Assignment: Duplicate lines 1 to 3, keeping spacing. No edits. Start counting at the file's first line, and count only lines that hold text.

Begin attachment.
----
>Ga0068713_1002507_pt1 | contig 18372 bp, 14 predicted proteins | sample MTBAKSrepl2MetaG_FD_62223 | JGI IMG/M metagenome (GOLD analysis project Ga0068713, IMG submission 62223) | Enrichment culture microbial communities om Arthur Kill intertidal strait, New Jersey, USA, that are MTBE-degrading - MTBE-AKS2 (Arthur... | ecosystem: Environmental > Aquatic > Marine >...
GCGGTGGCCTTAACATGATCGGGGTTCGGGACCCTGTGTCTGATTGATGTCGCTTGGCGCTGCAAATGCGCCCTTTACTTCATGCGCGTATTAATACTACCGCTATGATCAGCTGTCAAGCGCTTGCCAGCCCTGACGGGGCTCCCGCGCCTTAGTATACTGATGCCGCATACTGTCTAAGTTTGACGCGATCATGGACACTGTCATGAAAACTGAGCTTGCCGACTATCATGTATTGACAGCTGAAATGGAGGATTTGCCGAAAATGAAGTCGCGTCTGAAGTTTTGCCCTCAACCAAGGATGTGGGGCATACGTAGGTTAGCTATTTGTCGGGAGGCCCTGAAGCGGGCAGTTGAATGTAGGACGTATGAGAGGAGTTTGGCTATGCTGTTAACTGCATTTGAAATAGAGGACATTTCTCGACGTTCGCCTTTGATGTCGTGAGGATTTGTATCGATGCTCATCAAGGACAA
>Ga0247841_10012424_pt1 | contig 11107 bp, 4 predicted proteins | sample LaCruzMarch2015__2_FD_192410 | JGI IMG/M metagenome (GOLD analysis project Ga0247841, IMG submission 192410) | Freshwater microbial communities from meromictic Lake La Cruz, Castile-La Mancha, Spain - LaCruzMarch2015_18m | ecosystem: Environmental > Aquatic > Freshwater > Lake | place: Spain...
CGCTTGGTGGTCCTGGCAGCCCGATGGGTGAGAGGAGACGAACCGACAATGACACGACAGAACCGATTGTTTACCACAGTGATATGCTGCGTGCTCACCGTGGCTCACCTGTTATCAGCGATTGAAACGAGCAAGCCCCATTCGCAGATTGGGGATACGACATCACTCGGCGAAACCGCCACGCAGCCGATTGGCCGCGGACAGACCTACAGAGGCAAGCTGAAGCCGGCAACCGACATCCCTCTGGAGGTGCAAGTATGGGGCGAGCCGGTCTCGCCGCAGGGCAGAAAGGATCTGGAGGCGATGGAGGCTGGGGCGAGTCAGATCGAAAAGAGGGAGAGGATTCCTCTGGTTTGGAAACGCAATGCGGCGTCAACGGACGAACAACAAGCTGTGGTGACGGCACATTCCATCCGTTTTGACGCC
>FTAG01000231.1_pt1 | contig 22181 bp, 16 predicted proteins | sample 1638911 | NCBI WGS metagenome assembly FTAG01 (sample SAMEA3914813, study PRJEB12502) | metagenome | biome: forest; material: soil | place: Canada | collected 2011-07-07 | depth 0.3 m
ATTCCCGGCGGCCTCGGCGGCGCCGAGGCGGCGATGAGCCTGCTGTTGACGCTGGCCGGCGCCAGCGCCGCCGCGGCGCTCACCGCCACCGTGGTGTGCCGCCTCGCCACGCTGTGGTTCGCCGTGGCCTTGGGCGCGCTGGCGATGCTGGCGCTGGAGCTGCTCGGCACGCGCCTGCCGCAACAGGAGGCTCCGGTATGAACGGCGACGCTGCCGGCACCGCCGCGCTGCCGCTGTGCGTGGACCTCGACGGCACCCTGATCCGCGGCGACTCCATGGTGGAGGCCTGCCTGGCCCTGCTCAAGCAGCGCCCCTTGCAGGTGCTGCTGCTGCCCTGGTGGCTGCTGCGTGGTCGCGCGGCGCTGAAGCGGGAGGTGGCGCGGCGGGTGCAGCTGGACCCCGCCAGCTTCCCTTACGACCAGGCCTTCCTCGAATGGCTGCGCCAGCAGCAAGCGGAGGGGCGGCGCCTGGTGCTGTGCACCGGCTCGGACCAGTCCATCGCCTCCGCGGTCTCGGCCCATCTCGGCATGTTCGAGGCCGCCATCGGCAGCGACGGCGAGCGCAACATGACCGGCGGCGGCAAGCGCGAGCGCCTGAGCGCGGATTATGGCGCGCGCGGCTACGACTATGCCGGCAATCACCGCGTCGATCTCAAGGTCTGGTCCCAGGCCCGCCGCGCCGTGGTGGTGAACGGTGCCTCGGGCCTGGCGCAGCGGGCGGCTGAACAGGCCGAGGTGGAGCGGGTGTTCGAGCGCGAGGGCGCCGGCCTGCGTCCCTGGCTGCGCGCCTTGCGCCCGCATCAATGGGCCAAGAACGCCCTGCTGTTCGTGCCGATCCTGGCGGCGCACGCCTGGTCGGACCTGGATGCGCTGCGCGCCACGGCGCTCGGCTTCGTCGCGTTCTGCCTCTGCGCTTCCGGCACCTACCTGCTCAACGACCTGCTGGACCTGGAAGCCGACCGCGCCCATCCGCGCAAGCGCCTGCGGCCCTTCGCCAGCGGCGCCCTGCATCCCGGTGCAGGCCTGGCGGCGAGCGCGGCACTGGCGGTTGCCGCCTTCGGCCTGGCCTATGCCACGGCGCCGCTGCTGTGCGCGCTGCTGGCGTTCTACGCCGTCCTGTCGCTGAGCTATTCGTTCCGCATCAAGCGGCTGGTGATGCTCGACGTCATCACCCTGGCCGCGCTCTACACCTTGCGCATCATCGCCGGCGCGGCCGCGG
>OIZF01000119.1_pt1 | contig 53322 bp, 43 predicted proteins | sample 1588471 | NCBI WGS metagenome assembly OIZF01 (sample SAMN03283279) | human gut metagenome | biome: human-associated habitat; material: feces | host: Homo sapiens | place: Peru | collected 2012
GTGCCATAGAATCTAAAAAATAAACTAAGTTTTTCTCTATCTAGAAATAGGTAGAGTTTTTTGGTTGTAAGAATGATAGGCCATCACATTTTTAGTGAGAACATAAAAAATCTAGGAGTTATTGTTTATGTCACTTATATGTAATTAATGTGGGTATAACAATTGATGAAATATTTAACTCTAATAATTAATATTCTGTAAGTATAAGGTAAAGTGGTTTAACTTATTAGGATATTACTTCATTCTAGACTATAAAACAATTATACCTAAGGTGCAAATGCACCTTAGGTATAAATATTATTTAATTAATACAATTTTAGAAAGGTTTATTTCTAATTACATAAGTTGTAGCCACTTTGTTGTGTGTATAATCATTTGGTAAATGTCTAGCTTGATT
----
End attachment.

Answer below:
>Ga0068713_1002507_pt1 | contig 18372 bp, 14 predicted proteins | sample MTBAKSrepl2MetaG_FD_62223 | JGI IMG/M metagenome (GOLD analysis project Ga0068713, IMG submission 62223) | Enrichment culture microbial communities om Arthur Kill intertidal strait, New Jersey, USA, that are MTBE-degrading - MTBE-AKS2 (Arthur... | ecosystem: Environmental > Aquatic > Marine >...
GCGGTGGCCTTAACATGATCGGGGTTCGGGACCCTGTGTCTGATTGATGTCGCTTGGCGCTGCAAATGCGCCCTTTACTTCATGCGCGTATTAATACTACCGCTATGATCAGCTGTCAAGCGCTTGCCAGCCCTGACGGGGCTCCCGCGCCTTAGTATACTGATGCCGCATACTGTCTAAGTTTGACGCGATCATGGACACTGTCATGAAAACTGAGCTTGCCGACTATCATGTATTGACAGCTGAAATGGAGGATTTGCCGAAAATGAAGTCGCGTCTGAAGTTTTGCCCTCAACCAAGGATGTGGGGCATACGTAGGTTAGCTATTTGTCGGGAGGCCCTGAAGCGGGCAGTTGAATGTAGGACGTATGAGAGGAGTTTGGCTATGCTGTTAACTGCATTTGAAATAGAGGACATTTCTCGACGTTCGCCTTTGATGTCGTGAGGATTTGTATCGATGCTCATCAAGGACAA
>Ga0247841_10012424_pt1 | contig 11107 bp, 4 predicted proteins | sample LaCruzMarch2015__2_FD_192410 | JGI IMG/M metagenome (GOLD analysis project Ga0247841, IMG submission 192410) | Freshwater microbial communities from meromictic Lake La Cruz, Castile-La Mancha, Spain - LaCruzMarch2015_18m | ecosystem: Environmental > Aquatic > Freshwater > Lake | place: Spain...